This mouse model lacks functioning T and B cells but do have functioning NK cells which limits engraftment. These mice are sensitive to irradiation and have functioning macrophages, dendritic cells and complement activity. Some cancer cell lines show improved engraftment over nude models in Balb/SCID mice.
The homozygous SCID mutation results in impaired T cell and B cell lymphocyte development. The NOD characteristic results in impaired natural killer cell function. NOD/SCID mice also lack macrophage and dendritic cell activity as well as reduced complement activity. These mice have a non-obese diabetic and insulitis background and low cytokine production. NOD/SCID mice exhibit a 36-week median survival due to the development of thymic lymphomas, which limits their use to short-term experiments.
These mice originate from the National Institute of Health (NIH). Originally thought to be BALB/C congenic mice, once it was discovered that these mice were outbred they were determined to be of their own strain. These mice do not have a thymus, or T-cells, and are nude immunodeficient models.
This laboratory mouse strain was the 2nd mammalian species to ever have its genome published in entirety. They originate from the Bussey Institute for Research in Applied Biology in 1921. These mice are often selected for easy breeding and availability of congenic strains. These mice are particularly sensitive to odors, noise, pain, cold, alcohol and morphine addiction.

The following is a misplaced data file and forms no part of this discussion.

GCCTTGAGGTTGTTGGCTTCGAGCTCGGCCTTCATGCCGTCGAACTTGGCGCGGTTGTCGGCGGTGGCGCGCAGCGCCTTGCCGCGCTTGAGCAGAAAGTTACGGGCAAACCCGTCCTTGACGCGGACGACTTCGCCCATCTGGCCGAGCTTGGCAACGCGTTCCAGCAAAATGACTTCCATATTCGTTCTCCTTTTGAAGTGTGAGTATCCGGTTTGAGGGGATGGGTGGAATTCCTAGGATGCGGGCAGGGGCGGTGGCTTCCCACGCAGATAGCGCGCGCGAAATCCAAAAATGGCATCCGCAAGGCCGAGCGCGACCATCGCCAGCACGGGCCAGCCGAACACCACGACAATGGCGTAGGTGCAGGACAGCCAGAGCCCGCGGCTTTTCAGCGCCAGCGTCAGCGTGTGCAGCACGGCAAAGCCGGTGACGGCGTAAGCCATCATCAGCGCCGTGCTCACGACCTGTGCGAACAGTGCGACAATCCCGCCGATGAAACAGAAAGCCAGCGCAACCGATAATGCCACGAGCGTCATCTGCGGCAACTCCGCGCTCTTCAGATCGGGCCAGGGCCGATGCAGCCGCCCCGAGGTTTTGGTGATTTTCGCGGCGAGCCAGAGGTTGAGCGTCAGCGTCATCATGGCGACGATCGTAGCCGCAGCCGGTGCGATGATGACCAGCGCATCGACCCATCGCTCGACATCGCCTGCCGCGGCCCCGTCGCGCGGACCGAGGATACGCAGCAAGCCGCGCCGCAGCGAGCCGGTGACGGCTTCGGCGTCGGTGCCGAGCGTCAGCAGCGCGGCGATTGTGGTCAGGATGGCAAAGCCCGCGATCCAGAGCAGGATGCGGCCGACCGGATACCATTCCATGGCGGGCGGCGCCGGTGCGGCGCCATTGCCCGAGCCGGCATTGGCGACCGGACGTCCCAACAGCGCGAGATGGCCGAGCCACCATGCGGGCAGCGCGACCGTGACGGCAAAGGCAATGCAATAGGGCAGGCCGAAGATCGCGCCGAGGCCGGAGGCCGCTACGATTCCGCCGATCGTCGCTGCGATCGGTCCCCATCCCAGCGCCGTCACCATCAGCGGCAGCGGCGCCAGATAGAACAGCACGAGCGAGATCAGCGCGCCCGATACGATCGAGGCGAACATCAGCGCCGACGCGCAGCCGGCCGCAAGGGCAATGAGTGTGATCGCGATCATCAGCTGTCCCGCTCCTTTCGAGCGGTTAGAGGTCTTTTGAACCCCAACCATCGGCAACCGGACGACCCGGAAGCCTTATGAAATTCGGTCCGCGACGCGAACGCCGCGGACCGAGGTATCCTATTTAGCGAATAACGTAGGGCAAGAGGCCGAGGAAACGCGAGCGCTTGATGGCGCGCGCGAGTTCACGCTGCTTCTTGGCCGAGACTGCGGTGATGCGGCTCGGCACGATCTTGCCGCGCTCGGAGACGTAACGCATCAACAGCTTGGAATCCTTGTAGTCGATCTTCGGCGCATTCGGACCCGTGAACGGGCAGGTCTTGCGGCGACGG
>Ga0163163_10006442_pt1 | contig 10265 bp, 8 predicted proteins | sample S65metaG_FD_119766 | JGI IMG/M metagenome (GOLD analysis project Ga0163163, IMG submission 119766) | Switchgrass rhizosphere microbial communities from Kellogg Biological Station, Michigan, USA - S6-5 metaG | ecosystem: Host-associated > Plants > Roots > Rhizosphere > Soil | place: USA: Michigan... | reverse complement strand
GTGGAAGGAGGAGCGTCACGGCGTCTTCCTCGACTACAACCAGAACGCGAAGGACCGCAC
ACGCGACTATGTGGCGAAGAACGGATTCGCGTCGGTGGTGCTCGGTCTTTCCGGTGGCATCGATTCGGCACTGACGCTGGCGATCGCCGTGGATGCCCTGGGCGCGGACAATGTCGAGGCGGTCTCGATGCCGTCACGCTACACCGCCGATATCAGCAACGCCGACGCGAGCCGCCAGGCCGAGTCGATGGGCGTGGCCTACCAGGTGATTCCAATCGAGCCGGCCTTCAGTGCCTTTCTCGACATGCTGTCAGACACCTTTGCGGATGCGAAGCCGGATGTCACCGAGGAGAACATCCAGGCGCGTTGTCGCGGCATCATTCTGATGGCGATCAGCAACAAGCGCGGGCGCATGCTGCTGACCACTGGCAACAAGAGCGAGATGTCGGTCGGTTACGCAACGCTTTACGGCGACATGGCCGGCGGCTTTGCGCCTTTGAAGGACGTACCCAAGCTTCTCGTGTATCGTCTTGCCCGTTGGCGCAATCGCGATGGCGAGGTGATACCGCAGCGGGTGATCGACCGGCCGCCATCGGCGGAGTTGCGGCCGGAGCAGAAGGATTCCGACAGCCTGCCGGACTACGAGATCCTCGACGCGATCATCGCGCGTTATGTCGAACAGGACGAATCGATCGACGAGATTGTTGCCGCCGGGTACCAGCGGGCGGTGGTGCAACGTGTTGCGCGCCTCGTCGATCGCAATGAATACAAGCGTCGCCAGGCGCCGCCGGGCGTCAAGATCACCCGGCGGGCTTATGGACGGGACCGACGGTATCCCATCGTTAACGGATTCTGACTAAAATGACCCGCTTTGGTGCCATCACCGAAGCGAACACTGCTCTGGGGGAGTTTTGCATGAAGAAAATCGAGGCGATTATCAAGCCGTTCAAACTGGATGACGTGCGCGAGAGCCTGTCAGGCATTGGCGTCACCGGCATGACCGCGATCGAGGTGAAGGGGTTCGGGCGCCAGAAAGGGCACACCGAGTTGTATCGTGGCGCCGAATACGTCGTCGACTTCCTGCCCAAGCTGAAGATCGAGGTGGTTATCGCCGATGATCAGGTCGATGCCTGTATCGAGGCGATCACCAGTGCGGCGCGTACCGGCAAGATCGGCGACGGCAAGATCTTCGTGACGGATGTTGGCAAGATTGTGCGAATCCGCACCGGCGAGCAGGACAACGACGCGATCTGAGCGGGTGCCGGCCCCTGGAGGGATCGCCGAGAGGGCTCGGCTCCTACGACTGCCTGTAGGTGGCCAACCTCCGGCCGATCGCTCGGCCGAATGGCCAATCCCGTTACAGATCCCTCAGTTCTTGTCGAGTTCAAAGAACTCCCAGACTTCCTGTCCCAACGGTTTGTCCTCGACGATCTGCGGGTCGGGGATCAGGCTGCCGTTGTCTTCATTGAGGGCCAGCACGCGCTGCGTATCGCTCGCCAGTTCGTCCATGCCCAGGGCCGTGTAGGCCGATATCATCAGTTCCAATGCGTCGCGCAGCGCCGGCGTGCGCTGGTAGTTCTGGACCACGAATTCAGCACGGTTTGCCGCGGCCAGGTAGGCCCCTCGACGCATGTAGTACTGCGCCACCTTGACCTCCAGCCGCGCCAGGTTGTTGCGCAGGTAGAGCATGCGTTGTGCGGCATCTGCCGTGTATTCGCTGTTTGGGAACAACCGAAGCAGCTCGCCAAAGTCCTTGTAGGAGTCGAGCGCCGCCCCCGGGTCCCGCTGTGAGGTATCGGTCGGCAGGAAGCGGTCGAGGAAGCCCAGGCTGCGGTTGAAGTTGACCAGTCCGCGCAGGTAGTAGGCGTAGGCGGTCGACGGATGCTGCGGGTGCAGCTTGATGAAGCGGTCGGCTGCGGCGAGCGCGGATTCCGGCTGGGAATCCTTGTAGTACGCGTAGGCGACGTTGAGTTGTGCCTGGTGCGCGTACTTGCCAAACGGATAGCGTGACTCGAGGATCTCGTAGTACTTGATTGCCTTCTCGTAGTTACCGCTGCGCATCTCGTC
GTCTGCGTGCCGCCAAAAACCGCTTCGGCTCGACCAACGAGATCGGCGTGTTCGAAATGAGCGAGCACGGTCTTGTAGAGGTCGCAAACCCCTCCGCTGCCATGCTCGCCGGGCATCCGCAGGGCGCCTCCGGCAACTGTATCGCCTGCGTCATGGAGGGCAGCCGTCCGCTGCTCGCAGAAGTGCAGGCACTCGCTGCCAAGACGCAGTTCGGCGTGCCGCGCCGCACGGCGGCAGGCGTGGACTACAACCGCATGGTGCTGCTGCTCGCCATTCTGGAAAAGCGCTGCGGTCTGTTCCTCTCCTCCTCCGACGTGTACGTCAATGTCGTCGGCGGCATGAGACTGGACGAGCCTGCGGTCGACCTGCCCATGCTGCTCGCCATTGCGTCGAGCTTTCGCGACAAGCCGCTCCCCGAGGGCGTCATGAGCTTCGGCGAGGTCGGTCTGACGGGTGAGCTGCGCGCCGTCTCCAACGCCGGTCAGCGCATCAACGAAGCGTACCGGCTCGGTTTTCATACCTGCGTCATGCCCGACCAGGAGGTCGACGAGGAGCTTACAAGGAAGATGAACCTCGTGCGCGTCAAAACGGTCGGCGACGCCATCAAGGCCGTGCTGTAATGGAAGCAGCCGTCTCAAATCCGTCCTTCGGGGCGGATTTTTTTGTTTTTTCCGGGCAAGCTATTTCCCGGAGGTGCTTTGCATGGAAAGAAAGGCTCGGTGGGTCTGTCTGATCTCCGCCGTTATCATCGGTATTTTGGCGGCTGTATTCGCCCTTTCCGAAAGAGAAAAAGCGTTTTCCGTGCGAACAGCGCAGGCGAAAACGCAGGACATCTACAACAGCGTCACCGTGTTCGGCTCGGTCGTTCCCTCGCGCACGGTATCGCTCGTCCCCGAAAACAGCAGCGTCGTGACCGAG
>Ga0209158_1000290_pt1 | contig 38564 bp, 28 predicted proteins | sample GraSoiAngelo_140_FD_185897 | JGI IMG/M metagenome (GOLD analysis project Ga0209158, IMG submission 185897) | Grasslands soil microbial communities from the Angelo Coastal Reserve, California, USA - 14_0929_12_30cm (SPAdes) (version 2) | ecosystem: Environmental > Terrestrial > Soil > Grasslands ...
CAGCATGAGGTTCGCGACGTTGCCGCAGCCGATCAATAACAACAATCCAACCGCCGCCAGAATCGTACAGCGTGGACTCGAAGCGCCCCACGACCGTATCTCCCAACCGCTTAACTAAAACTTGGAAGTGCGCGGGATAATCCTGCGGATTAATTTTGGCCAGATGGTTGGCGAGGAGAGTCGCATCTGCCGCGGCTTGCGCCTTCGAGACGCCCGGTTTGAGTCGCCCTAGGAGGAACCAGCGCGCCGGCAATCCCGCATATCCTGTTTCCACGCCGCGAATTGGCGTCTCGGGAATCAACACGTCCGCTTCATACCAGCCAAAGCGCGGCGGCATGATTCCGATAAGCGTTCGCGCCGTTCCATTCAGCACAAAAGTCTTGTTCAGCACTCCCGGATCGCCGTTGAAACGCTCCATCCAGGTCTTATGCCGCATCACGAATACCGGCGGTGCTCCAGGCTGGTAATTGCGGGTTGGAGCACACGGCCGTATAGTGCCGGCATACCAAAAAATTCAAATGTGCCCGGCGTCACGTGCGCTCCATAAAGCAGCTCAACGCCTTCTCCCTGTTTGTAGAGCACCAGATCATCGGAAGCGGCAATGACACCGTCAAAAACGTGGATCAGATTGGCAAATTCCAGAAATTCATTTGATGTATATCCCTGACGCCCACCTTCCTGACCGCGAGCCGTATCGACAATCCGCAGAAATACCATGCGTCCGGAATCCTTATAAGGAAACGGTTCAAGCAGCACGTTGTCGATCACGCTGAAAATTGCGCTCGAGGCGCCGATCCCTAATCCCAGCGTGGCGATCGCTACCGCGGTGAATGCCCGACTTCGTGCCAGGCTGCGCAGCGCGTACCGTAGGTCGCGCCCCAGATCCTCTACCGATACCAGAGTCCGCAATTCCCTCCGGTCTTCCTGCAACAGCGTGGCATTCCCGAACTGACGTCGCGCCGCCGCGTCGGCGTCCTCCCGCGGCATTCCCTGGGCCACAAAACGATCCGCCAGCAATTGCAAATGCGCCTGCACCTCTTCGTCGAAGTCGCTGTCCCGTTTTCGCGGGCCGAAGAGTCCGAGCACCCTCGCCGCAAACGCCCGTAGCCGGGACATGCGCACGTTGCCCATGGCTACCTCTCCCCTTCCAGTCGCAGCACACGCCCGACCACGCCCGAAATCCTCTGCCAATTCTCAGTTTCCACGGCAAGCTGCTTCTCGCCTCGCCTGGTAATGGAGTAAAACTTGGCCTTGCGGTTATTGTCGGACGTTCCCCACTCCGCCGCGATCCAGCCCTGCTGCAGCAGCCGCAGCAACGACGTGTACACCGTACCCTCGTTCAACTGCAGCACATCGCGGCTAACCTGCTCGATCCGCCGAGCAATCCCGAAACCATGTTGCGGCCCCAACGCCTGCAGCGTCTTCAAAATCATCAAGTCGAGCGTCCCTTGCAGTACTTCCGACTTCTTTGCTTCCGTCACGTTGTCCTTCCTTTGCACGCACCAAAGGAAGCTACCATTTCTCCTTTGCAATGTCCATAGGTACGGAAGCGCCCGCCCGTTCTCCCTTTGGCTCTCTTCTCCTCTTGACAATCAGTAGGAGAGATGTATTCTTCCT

CB17 mice are of a congenic strain that carry the immunoglobulin heavy chain allele (Igh-1b) from a C57BL/Ka on a BALB/c background. They are an ideal control for the CB17/SCID immunodeficient mouse model
Also known as NOD scid gamma, these mice are deficient in NK, T and B cells as well as multiple cytokine pathways. They also have reduced dendritic cell function and defective macrophage activity and lack a complement system. They are one of the most immunodeficient models available and unlike NOD/SCID mice, NSG mice do not develop thymic lymphomas and can be used for long-term experiments.
These mice originate from the 1974 Gustave Roussy Institute (Villejuif, France) Swiss stock. They are T cell deficient, nude and albino.
All laboratory studies are performed by experienced personnel in a GLP-compliant and IACUC-regulated facility in Austin, Texas. Please contact us at firstname.lastname@example.org, or call 512-433-6177 to discuss xenograft study details.